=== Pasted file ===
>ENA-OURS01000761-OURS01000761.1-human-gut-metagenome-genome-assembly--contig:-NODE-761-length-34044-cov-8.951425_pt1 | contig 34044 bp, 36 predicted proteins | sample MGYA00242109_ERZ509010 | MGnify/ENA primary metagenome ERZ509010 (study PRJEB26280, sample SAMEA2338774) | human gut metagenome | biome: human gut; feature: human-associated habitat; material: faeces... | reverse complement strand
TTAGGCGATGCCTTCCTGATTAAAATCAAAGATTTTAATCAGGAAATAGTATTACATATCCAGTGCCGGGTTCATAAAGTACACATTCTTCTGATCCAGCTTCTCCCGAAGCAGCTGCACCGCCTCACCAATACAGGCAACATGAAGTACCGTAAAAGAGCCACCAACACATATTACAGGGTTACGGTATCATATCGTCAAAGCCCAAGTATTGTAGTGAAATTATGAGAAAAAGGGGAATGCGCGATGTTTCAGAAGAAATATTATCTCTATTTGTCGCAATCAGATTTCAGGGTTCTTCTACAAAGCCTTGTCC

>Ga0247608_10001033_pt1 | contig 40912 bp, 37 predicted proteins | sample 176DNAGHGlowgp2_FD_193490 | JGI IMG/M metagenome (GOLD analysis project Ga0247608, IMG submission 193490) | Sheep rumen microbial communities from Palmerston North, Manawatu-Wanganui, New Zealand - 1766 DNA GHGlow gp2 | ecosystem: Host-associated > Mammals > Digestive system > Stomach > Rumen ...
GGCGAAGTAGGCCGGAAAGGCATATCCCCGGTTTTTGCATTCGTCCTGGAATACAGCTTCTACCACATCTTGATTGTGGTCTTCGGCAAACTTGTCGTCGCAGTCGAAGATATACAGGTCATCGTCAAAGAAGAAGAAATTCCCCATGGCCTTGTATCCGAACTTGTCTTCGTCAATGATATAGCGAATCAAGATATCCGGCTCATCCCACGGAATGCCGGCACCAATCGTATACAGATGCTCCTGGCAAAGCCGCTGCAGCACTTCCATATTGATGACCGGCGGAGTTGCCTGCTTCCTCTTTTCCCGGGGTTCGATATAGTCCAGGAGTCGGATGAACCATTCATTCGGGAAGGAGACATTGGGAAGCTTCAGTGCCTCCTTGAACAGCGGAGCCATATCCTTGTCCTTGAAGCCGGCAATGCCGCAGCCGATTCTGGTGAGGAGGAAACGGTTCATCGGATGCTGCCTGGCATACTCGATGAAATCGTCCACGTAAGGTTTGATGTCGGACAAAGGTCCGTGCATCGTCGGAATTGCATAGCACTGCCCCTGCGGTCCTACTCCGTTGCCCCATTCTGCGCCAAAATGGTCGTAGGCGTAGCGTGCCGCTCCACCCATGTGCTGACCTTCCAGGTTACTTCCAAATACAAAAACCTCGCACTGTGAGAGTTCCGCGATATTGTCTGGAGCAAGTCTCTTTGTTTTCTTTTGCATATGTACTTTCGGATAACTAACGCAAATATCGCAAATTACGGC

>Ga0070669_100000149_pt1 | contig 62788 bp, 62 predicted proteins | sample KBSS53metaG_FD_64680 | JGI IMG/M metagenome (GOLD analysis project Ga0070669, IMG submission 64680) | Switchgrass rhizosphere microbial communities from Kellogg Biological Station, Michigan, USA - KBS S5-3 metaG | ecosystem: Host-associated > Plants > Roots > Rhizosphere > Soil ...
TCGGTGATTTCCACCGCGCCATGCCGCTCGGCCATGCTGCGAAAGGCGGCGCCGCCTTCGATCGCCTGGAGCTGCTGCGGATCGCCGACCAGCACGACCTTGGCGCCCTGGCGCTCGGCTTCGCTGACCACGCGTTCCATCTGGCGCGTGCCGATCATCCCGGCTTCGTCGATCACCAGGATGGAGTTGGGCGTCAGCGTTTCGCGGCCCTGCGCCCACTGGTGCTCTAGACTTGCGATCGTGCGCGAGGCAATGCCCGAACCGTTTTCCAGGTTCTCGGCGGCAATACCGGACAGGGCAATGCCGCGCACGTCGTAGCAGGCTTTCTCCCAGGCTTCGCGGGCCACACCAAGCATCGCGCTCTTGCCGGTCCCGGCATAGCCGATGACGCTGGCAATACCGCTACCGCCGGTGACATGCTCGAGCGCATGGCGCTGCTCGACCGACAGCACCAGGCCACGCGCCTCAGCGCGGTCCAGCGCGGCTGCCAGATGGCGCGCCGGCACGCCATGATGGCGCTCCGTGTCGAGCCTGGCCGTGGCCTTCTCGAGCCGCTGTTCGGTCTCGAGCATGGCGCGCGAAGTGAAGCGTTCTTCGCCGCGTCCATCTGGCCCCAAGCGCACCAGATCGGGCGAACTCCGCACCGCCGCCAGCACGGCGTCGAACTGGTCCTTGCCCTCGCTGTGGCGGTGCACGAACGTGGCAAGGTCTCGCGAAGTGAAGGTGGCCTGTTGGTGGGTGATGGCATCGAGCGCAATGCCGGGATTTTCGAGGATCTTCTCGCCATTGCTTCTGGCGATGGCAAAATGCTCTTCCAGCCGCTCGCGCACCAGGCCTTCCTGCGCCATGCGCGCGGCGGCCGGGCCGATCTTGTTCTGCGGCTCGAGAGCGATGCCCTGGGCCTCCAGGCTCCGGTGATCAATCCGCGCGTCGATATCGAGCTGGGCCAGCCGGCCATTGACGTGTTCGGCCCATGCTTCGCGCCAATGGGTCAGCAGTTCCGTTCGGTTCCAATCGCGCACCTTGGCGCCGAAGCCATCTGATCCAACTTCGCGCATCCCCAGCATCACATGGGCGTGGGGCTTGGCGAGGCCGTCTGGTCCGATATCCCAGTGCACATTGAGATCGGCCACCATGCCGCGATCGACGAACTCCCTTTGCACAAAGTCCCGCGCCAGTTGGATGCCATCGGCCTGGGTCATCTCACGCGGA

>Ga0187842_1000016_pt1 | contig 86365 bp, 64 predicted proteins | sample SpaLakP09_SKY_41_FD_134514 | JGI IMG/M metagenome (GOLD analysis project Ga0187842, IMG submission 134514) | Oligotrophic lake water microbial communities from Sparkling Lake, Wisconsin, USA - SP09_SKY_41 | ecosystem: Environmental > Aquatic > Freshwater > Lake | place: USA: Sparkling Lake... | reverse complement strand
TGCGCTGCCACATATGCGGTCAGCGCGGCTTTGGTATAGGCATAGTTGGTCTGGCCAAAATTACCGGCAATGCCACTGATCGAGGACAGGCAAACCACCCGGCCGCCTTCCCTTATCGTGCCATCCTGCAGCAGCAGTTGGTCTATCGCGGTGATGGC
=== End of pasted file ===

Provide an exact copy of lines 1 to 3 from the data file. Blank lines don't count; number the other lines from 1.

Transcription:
>ENA-OURS01000761-OURS01000761.1-human-gut-metagenome-genome-assembly--contig:-NODE-761-length-34044-cov-8.951425_pt1 | contig 34044 bp, 36 predicted proteins | sample MGYA00242109_ERZ509010 | MGnify/ENA primary metagenome ERZ509010 (study PRJEB26280, sample SAMEA2338774) | human gut metagenome | biome: human gut; feature: human-associated habitat; material: faeces... | reverse complement strand
TTAGGCGATGCCTTCCTGATTAAAATCAAAGATTTTAATCAGGAAATAGTATTACATATCCAGTGCCGGGTTCATAAAGTACACATTCTTCTGATCCAGCTTCTCCCGAAGCAGCTGCACCGCCTCACCAATACAGGCAACATGAAGTACCGTAAAAGAGCCACCAACACATATTACAGGGTTACGGTATCATATCGTCAAAGCCCAAGTATTGTAGTGAAATTATGAGAAAAAGGGGAATGCGCGATGTTTCAGAAGAAATATTATCTCTATTTGTCGCAATCAGATTTCAGGGTTCTTCTACAAAGCCTTGTCC

>Ga0247608_10001033_pt1 | contig 40912 bp, 37 predicted proteins | sample 176DNAGHGlowgp2_FD_193490 | JGI IMG/M metagenome (GOLD analysis project Ga0247608, IMG submission 193490) | Sheep rumen microbial communities from Palmerston North, Manawatu-Wanganui, New Zealand - 1766 DNA GHGlow gp2 | ecosystem: Host-associated > Mammals > Digestive system > Stomach > Rumen ...